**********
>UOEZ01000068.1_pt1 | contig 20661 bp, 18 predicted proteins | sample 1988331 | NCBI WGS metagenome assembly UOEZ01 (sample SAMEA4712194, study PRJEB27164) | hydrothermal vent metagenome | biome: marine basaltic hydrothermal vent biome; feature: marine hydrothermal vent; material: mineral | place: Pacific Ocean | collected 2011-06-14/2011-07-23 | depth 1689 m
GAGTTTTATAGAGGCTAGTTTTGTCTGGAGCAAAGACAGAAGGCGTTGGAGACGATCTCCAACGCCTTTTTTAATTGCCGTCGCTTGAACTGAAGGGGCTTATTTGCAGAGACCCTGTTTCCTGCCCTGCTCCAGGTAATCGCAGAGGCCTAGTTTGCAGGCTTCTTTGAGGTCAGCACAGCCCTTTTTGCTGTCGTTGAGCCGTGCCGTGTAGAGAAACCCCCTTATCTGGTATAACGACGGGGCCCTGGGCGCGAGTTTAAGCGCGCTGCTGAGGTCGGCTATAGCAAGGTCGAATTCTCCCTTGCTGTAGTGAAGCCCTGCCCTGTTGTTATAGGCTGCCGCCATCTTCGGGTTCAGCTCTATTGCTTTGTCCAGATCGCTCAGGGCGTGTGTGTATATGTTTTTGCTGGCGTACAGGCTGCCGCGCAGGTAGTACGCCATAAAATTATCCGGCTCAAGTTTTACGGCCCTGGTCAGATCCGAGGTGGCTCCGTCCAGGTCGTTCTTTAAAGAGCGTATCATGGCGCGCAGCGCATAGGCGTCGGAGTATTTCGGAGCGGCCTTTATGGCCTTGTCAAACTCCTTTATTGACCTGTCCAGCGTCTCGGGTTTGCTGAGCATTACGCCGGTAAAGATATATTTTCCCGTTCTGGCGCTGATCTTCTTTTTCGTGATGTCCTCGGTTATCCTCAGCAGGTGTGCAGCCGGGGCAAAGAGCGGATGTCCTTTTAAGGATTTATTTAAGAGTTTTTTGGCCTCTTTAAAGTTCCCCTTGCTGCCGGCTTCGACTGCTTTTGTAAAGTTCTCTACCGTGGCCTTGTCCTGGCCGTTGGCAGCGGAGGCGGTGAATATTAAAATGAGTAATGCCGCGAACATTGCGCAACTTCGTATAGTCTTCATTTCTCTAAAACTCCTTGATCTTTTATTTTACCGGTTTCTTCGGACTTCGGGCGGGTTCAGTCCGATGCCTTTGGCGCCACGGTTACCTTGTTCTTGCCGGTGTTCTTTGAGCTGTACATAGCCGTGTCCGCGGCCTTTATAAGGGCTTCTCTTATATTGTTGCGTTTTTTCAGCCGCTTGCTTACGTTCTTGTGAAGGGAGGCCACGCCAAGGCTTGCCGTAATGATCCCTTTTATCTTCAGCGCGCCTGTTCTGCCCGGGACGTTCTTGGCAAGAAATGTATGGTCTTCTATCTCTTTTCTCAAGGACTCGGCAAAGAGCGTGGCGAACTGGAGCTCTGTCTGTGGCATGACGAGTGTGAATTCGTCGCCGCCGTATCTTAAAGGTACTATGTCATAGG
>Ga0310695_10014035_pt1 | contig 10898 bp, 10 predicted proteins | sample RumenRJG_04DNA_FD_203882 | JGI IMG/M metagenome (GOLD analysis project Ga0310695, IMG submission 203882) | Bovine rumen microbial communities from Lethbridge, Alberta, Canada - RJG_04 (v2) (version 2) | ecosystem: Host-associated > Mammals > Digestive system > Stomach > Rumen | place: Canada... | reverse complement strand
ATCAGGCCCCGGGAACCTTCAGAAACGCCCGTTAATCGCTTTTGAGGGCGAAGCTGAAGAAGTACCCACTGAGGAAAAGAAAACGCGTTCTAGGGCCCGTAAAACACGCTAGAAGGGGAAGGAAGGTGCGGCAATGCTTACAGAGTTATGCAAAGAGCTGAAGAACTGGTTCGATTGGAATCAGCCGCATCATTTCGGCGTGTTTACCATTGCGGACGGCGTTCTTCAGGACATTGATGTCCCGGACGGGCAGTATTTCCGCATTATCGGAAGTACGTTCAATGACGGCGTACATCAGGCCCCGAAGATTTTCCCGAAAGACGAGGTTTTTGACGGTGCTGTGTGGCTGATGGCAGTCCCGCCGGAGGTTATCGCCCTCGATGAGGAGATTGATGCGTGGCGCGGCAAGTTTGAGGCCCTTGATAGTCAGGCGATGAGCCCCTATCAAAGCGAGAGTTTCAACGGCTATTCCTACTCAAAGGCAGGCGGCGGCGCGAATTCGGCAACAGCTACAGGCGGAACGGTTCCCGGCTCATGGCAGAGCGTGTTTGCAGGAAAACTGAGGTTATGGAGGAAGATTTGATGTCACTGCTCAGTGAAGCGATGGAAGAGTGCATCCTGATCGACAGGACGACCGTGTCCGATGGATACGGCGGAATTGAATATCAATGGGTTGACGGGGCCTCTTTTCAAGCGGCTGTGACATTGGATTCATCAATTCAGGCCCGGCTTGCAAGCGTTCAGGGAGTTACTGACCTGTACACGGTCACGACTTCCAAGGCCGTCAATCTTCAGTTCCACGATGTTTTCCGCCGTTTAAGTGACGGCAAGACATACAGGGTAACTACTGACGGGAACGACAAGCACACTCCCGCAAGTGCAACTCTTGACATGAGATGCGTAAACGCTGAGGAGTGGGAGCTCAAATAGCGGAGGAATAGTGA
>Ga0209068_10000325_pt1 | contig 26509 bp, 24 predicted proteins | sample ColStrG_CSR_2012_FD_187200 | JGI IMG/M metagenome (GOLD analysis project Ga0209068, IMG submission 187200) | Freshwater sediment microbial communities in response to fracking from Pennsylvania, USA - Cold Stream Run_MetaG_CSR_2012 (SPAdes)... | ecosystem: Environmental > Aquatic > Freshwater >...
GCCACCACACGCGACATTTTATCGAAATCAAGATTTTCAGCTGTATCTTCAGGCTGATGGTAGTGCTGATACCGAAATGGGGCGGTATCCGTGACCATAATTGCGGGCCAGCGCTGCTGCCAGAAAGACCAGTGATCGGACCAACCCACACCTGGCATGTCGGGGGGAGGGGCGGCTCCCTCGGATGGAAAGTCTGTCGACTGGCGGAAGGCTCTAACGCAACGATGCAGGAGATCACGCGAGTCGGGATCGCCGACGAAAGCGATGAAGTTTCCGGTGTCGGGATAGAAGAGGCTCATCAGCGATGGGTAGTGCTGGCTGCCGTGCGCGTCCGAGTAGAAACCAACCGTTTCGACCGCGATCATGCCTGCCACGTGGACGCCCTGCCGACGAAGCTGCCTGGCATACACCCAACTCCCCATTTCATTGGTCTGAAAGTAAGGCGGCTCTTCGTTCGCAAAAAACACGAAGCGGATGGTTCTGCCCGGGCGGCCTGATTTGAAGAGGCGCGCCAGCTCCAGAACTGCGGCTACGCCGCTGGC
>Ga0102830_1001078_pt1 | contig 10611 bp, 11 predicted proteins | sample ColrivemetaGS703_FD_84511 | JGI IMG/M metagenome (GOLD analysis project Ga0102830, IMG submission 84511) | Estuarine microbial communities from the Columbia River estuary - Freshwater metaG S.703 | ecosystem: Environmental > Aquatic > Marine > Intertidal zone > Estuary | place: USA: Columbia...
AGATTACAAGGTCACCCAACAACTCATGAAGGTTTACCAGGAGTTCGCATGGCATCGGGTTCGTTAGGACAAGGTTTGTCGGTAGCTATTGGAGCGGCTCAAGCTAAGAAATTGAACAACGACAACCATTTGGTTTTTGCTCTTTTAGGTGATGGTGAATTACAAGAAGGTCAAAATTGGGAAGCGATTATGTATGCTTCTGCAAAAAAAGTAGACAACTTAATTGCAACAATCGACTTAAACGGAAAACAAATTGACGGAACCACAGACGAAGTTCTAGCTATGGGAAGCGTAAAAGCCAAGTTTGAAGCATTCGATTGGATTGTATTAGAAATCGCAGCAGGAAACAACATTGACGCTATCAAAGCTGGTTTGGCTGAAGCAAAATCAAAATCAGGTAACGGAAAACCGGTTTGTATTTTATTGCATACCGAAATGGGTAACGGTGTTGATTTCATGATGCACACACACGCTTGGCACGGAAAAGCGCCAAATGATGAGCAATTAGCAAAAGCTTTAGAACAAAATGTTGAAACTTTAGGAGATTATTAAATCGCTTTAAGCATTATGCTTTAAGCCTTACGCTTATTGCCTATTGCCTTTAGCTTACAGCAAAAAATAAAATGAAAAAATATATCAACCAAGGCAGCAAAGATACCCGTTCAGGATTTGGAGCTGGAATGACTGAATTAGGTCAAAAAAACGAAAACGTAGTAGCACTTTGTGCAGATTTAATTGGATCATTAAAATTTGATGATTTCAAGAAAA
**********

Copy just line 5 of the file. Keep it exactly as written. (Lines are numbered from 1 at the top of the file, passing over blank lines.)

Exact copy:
>Ga0209068_10000325_pt1 | contig 26509 bp, 24 predicted proteins | sample ColStrG_CSR_2012_FD_187200 | JGI IMG/M metagenome (GOLD analysis project Ga0209068, IMG submission 187200) | Freshwater sediment microbial communities in response to fracking from Pennsylvania, USA - Cold Stream Run_MetaG_CSR_2012 (SPAdes)... | ecosystem: Environmental > Aquatic > Freshwater >...